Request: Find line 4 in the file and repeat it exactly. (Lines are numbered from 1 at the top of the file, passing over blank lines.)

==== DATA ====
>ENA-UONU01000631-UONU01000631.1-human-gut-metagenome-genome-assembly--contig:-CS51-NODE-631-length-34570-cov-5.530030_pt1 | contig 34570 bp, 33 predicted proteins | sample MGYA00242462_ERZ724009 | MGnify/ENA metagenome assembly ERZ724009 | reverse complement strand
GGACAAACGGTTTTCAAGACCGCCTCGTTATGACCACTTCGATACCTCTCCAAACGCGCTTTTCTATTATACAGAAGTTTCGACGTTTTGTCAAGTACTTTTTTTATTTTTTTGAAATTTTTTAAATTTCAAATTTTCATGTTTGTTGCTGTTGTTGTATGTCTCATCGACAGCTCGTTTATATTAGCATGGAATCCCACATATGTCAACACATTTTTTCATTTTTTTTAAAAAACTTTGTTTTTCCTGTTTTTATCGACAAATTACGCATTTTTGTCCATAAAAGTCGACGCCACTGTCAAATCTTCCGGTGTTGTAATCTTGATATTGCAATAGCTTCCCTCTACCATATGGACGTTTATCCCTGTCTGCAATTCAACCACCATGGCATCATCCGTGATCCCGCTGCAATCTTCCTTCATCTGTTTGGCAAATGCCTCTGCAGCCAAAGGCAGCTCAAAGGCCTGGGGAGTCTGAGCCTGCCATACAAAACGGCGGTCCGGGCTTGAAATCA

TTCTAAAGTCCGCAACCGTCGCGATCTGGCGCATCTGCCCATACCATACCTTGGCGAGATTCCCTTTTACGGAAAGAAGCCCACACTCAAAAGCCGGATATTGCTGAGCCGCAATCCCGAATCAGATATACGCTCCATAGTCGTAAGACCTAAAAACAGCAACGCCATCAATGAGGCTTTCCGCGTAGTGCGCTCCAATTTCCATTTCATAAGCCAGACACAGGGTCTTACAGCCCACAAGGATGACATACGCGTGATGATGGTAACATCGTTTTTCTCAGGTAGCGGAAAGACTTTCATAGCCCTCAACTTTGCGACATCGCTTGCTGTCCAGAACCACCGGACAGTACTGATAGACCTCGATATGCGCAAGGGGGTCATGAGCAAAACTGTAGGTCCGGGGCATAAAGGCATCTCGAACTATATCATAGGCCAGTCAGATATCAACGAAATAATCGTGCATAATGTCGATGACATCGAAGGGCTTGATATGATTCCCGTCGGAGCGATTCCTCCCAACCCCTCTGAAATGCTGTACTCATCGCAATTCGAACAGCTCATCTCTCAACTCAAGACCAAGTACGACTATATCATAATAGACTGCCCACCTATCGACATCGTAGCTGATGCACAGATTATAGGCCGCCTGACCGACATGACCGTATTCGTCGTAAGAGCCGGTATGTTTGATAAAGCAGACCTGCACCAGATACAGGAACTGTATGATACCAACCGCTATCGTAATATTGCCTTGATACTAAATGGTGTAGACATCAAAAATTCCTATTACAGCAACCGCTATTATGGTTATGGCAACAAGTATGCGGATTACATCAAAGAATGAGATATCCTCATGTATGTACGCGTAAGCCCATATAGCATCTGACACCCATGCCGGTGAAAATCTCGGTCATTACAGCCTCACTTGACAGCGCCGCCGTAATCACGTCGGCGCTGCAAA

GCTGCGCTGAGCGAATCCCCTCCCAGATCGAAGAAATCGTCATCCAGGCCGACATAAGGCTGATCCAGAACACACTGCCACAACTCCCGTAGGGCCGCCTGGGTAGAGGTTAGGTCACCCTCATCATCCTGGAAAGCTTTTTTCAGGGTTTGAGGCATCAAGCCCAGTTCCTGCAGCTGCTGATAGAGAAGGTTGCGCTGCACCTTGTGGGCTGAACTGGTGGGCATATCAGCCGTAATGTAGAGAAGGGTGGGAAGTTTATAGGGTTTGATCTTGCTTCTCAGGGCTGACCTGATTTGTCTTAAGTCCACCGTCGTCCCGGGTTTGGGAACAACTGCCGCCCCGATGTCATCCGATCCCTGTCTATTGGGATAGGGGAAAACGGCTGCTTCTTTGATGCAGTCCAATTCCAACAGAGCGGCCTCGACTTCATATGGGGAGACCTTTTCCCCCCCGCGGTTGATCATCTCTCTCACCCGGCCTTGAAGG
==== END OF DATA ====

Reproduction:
GCTGCGCTGAGCGAATCCCCTCCCAGATCGAAGAAATCGTCATCCAGGCCGACATAAGGCTGATCCAGAACACACTGCCACAACTCCCGTAGGGCCGCCTGGGTAGAGGTTAGGTCACCCTCATCATCCTGGAAAGCTTTTTTCAGGGTTTGAGGCATCAAGCCCAGTTCCTGCAGCTGCTGATAGAGAAGGTTGCGCTGCACCTTGTGGGCTGAACTGGTGGGCATATCAGCCGTAATGTAGAGAAGGGTGGGAAGTTTATAGGGTTTGATCTTGCTTCTCAGGGCTGACCTGATTTGTCTTAAGTCCACCGTCGTCCCGGGTTTGGGAACAACTGCCGCCCCGATGTCATCCGATCCCTGTCTATTGGGATAGGGGAAAACGGCTGCTTCTTTGATGCAGTCCAATTCCAACAGAGCGGCCTCGACTTCATATGGGGAGACCTTTTCCCCCCCGCGGTTGATCATCTCTCTCACCCGGCCTTGAAGG